Douglas and Cara – Did Skyla or Max come along to keep you both company? Seeing penguins can be very interesting. I have seen them in Australia and New Zealand. If you see them underwater, they look as though they’re flying through the water. There’s even a colony of little penguins not too far from where I live. Here is a photo of a crested penguin I took in New Zealand.

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Douglas and Skyla – When I was in London, I made sure to visit the Science Museum and also have a photo of The Rocket. There were so many interesting things to see.

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Lily in Australia? I hope you had a wonderful time. Koalas do tend to sleep 20 to 22 hours a day but that’s because the eucalypt leaves they eat take some time to digest and aren’t packed with energy.

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Baby koalas (joeys) are born about the size of a peanut but grow in their mother’s pouch. When they are big enough, the babies start looking outside the pouch. If it’s okay for you to watch, here is a link to a video clip I made of Suzie the koala and her baby girl’s first look at the world.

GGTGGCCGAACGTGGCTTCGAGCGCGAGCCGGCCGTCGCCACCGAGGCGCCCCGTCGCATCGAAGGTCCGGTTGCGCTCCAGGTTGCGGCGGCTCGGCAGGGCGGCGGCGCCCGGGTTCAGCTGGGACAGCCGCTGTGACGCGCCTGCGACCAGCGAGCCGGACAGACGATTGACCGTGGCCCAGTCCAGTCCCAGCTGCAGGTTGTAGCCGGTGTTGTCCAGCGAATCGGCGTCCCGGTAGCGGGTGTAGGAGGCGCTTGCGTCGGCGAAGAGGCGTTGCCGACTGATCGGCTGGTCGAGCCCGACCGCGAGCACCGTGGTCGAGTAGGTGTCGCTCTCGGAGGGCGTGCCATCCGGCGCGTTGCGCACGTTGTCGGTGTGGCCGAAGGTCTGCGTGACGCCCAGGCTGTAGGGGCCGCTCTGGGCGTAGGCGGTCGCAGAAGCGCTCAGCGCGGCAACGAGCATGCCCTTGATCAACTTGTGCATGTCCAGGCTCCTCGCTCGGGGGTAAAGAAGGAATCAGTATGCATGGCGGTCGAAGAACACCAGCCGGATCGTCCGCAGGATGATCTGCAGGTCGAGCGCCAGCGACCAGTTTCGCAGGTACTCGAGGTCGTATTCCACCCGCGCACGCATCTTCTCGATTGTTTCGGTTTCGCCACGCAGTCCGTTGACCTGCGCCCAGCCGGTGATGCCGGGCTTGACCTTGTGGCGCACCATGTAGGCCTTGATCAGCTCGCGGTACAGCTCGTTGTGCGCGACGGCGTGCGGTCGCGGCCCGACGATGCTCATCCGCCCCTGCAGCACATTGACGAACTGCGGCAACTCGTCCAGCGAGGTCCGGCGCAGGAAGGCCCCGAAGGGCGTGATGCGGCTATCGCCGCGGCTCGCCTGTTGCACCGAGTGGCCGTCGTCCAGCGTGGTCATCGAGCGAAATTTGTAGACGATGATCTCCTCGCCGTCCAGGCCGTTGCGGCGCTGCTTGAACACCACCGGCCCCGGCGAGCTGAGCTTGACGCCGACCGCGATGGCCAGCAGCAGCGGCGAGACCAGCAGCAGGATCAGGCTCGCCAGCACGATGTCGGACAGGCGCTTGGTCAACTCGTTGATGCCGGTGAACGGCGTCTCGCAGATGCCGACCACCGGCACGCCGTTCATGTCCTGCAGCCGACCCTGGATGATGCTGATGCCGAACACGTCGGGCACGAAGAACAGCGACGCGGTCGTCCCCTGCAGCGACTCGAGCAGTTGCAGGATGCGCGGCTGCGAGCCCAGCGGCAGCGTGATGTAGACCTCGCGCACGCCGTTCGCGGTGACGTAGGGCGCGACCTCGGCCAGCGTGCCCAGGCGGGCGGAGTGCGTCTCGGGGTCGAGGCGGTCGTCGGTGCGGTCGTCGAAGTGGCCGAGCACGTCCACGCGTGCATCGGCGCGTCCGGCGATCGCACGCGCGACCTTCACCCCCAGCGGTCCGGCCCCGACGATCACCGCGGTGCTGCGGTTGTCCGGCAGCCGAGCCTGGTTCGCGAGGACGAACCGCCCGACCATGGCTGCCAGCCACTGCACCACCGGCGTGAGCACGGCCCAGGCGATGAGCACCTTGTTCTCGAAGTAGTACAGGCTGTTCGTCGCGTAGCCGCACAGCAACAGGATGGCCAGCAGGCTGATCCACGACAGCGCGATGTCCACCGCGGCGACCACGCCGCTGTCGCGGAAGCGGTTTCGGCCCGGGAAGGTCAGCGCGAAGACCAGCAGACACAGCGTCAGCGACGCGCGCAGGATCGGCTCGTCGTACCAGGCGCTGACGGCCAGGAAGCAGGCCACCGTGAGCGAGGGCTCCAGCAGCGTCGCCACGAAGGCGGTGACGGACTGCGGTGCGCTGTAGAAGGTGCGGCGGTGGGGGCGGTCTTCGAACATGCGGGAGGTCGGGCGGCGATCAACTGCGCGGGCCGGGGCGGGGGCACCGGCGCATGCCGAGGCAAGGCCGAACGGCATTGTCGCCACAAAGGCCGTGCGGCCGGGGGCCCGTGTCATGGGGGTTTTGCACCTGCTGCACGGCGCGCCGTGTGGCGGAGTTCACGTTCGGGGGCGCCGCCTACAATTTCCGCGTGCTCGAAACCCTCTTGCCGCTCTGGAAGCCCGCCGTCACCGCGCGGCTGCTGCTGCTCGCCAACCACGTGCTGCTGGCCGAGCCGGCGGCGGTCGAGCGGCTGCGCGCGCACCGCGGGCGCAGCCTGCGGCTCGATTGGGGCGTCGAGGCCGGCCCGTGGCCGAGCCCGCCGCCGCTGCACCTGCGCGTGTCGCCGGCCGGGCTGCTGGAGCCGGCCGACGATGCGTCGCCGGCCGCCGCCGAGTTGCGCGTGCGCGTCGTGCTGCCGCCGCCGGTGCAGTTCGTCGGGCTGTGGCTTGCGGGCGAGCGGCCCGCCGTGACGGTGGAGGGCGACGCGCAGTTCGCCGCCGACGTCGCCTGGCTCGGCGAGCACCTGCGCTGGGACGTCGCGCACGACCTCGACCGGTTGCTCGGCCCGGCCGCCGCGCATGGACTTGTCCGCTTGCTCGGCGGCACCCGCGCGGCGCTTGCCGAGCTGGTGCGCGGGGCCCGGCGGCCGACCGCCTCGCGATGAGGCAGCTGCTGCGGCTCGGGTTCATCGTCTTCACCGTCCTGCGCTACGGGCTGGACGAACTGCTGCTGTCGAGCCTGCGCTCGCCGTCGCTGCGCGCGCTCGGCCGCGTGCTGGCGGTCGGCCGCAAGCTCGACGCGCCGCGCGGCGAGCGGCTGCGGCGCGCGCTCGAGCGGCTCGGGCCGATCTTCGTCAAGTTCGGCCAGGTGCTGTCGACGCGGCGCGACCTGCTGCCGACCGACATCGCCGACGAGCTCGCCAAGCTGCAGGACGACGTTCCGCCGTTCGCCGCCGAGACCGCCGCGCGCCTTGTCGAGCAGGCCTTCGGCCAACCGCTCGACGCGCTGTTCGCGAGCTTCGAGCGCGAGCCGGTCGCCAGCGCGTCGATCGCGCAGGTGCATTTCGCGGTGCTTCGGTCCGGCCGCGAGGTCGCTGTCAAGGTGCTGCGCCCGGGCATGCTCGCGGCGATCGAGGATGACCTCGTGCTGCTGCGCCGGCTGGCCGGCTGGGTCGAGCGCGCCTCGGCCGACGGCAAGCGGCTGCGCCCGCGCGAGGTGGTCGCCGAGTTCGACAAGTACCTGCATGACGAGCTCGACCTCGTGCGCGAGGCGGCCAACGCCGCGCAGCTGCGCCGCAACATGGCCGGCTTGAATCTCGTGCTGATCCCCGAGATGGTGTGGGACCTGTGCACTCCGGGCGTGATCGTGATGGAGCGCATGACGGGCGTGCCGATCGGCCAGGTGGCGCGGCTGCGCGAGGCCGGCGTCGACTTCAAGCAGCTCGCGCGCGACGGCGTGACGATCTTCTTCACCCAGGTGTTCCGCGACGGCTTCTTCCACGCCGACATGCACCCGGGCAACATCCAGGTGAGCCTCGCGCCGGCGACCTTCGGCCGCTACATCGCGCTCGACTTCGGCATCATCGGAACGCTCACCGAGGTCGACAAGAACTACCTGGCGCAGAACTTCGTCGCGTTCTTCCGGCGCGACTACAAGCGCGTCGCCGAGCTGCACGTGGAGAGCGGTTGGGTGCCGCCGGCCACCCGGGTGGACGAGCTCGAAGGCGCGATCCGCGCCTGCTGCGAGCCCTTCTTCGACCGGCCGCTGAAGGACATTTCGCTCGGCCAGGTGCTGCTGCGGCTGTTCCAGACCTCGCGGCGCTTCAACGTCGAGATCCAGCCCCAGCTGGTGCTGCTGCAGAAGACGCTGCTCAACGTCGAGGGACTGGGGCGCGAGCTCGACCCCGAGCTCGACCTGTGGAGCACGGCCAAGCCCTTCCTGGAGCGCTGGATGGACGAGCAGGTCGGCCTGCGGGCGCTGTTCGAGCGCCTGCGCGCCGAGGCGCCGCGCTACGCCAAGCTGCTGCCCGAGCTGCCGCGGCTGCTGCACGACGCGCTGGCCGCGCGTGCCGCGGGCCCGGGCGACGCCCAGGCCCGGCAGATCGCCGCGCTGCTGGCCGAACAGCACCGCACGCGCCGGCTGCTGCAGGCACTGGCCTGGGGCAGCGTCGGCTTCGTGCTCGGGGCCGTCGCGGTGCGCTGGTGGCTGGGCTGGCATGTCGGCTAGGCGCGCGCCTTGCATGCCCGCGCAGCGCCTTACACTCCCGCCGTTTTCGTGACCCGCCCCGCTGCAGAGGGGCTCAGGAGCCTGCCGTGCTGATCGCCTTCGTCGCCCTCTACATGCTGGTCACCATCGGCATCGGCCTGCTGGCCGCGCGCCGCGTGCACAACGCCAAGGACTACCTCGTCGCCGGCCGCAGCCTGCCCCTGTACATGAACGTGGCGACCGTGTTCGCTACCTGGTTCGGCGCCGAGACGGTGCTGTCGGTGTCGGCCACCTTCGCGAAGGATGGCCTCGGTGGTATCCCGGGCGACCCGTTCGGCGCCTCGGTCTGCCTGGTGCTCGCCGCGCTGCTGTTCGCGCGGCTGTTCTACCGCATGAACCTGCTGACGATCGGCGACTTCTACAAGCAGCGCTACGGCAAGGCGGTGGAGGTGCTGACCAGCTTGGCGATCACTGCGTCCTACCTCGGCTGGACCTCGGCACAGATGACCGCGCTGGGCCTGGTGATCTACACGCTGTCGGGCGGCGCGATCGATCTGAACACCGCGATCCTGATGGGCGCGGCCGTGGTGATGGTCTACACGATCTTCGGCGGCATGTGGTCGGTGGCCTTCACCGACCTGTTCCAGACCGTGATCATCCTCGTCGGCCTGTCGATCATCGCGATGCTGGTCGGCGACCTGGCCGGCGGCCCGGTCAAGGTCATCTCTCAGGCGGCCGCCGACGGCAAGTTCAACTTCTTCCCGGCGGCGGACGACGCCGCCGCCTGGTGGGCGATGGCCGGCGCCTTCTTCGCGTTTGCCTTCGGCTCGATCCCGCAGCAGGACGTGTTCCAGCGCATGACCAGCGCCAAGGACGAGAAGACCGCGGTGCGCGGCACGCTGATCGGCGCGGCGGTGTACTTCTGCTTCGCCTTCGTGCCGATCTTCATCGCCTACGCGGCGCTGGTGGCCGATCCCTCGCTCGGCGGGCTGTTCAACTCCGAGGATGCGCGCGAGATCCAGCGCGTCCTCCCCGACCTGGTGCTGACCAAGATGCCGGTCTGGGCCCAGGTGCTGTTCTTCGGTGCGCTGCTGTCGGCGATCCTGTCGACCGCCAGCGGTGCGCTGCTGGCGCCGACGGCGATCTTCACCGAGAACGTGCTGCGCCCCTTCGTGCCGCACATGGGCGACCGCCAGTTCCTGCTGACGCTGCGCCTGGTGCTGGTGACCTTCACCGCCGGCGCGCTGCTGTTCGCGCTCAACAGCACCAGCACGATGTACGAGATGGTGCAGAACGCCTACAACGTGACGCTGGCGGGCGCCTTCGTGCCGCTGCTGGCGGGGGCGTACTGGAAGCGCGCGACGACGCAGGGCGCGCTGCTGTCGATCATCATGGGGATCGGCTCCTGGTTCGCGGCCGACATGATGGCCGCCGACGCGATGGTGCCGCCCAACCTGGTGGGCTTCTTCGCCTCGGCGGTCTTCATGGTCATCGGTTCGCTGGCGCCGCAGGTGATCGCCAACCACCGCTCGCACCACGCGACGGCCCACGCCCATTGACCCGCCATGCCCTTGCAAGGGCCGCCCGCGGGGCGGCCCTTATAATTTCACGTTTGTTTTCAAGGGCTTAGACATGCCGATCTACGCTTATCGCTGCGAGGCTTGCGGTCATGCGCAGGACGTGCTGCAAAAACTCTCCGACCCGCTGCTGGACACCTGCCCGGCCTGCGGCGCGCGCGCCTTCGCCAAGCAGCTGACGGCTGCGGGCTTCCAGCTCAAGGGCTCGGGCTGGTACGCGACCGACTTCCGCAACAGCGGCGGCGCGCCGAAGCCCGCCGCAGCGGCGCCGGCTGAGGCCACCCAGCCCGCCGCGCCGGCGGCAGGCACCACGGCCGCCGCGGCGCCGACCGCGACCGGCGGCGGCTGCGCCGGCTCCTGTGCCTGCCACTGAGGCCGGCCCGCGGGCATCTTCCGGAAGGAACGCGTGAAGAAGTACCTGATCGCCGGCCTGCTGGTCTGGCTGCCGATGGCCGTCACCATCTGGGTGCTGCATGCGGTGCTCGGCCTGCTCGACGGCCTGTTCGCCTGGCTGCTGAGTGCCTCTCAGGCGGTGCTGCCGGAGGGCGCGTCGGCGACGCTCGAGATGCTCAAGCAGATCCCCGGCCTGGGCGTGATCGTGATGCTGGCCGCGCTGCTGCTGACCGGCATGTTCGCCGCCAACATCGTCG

Douglas and Charlie – I also visited the Natural History Museum and found it interesting. I see you are pictured with a whale model. Each year whales migrate along our coastline. From my town people can take boat or plane rides to see them. I didn't have a whale photo handy so I'll share one of dolphins I took from the beach.

 

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News from Lily – Wow! You certainly have been doing some travelling. Canberra is the closest city to where I live on the coast but it is a three hour drive from here. Snakes are a part of Australian wildlife. While out walking, I have seen diamond pythons (non-poisonous) , eastern browns (poisonous), black snakes (poisonous), and tiger snakes (poisonous). Around here, black snakes are the most common but they are shy and would rather keep out of our way. Here is a photo of Olivia. She is an olive python (non-poisonous) and is being held by a friend in a nature reserve...